Every Picture Tells a Story (1971)
History tells us that is the album that brought young Mr. Stewart out from the shadows and into the spotlight in a way that had hardly happened previously nor since; a jobbing musician who became a success after something like 6 or 7 years – no X Factor for him.
The title track; which opens the proceedings still sends a tingle down my back 43 years later and the line about ‘I got arrested for inciting a peaceful riot’ still intrigues me and, of course, who uses the correct use of the word ‘spunk’ but at 13 – that was the dirtiest thing my ears had ever heard!
As I said in the introduction this record changed my life, not just because it was Rod Stewart but his choice of songs introduced me to the Blues with That’s Alright (Mama) by Arthur ‘Big Boy Cruddup,’ Bob Dylan with Tomorrow is a Long Time and even Soul/Motown with I Know I’m Losing You. What more can you ask from 10 songs at the age of 13?
Listening today, perhaps Amazing Grace and Henry are/were odd selections but at the time they were the keys to a new dimension.
Never a Dull Moment 1972
A matter of only six months passed between my buying EPTAS and Never a Dull Moment being released, but my life had changed in a million ways as girls had entered my young life; making this LP even more relevant in my life story, as I now got to ‘listen to this’ at girl’s houses J
For Rod this was a landmark album as a lot more money was thrown at the project and the production is at least 50% better and clearer from start to finish and instead of being a collection of songs, this feels like a lot more thought has gone into the selection making for a more complete and rounded album.
This is the sound of a man who knows he’s arrived and in control of his destiny, and while he’s still interpreting other people’s songs (Angel is another definitive version – fact) his own songs (along with Ronnie Wood) are at least the equal of the covers with Italian Girls with the exquisite line ‘she was tall thin and tarty/and she drove a Maserati’ still making it onto compilation tapes/CDs/playlists today.
Another song here started another lifelong love affair; Sam Cooke’s Twisting The Night Away.
By the time of this release I was earning both pocket money and baby-sitting so bought it on the first day of release. I loved it instantly as it was the quintessential Rod Stewart part album; and my idea of Rock and Roll; especially as it opens with a cracking version of Chuck Berry’s Sweet Little Rock and Roller (who I immediately had to research).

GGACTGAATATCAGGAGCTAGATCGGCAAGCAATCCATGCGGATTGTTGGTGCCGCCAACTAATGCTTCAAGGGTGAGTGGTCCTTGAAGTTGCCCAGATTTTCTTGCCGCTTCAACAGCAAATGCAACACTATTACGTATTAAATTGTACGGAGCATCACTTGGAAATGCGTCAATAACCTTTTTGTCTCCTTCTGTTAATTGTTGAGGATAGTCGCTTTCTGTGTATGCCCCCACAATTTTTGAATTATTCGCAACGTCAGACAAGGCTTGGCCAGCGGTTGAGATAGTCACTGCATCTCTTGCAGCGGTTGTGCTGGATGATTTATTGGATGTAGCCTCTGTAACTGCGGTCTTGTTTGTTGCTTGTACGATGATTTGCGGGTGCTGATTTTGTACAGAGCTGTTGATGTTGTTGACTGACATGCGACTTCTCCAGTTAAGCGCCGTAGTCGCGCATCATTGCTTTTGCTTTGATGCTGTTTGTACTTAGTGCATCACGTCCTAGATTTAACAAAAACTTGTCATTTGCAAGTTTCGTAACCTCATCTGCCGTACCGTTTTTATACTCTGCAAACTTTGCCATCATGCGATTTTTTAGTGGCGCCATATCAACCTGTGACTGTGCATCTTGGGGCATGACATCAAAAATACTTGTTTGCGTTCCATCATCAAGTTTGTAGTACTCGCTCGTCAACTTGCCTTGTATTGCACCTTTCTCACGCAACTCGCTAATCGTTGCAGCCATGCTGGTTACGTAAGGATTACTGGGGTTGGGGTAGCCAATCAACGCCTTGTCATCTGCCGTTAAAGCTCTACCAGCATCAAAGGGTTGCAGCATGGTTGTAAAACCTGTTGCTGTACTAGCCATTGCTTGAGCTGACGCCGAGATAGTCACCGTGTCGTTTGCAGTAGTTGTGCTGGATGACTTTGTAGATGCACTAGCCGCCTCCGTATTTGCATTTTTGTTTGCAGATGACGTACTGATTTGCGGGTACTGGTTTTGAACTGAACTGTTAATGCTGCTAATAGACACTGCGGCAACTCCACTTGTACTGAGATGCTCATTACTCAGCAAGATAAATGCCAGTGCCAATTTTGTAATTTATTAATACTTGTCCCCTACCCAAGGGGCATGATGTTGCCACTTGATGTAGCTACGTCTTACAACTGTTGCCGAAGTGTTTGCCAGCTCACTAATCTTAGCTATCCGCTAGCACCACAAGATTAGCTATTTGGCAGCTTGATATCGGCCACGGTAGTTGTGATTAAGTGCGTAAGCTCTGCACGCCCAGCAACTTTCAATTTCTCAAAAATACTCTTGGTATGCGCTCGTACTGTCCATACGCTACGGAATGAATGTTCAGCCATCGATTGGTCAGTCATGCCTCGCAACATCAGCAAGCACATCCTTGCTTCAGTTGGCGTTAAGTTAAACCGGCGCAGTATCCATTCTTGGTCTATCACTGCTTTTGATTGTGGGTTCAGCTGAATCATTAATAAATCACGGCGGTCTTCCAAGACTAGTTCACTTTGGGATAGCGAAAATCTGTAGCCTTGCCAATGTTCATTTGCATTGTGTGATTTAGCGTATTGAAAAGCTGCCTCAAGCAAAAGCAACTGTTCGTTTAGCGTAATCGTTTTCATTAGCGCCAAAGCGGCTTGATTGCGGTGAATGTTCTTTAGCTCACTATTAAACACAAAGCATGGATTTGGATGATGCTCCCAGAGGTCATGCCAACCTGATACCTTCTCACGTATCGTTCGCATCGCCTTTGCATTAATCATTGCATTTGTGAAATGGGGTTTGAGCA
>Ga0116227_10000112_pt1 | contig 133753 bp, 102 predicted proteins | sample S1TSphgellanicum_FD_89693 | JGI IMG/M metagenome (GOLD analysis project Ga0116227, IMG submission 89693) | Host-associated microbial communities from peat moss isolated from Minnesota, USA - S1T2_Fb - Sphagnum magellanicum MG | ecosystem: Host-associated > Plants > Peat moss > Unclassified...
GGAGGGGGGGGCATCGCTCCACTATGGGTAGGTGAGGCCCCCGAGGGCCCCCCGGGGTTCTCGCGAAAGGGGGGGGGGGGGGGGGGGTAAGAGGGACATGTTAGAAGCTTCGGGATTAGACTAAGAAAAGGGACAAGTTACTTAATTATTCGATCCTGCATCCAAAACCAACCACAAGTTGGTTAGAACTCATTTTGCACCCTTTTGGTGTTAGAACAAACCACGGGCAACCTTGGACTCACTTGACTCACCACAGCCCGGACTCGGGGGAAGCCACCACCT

Let Me Be Your Car was a big, big deal as it was a duet with my other favourite Pop Star of the time, Mr. Elton John and I couldn’t think why it was not released as a single.
Jump forward to today and when I received this copy I could hardly remember anything about it apart from the beautiful combination of Sam Cooke’s Bring it on Home to Me and You Send Me which baffled me.
Then I played it, and again. It’s not great and with considered hindsight heralded Rod’s move to LA, superstardom, super-models and billions in the bank. He’d stopped being cool. A couple of songs, like the ones I’ve mentioned plus the Classic Rod song Farewell bare repeated listening but the others haven’t aged well.
I should have guessed what was happening as Rod looked was dressed in silk like a bi-curious Bonnie Prince Charlie on the tartan cover.
Soon afterwards Rodney moved full time to Glitter Gulch USA and split the Faces up; and his second act begun.
This last week listening to these five albums on almost constant rotation has been a rare treat; listening to the soundtrack to my youth and the memories there in. I have a lot to thank Rod Stewart for and still count myself a fan.
RELEASED in VINYL December 1st 2014
http://www.spincds.com/brothers-and-sisters-super-deluxe-limited-ed-2shm-cd-43447 (don’t worry – this is the correct link)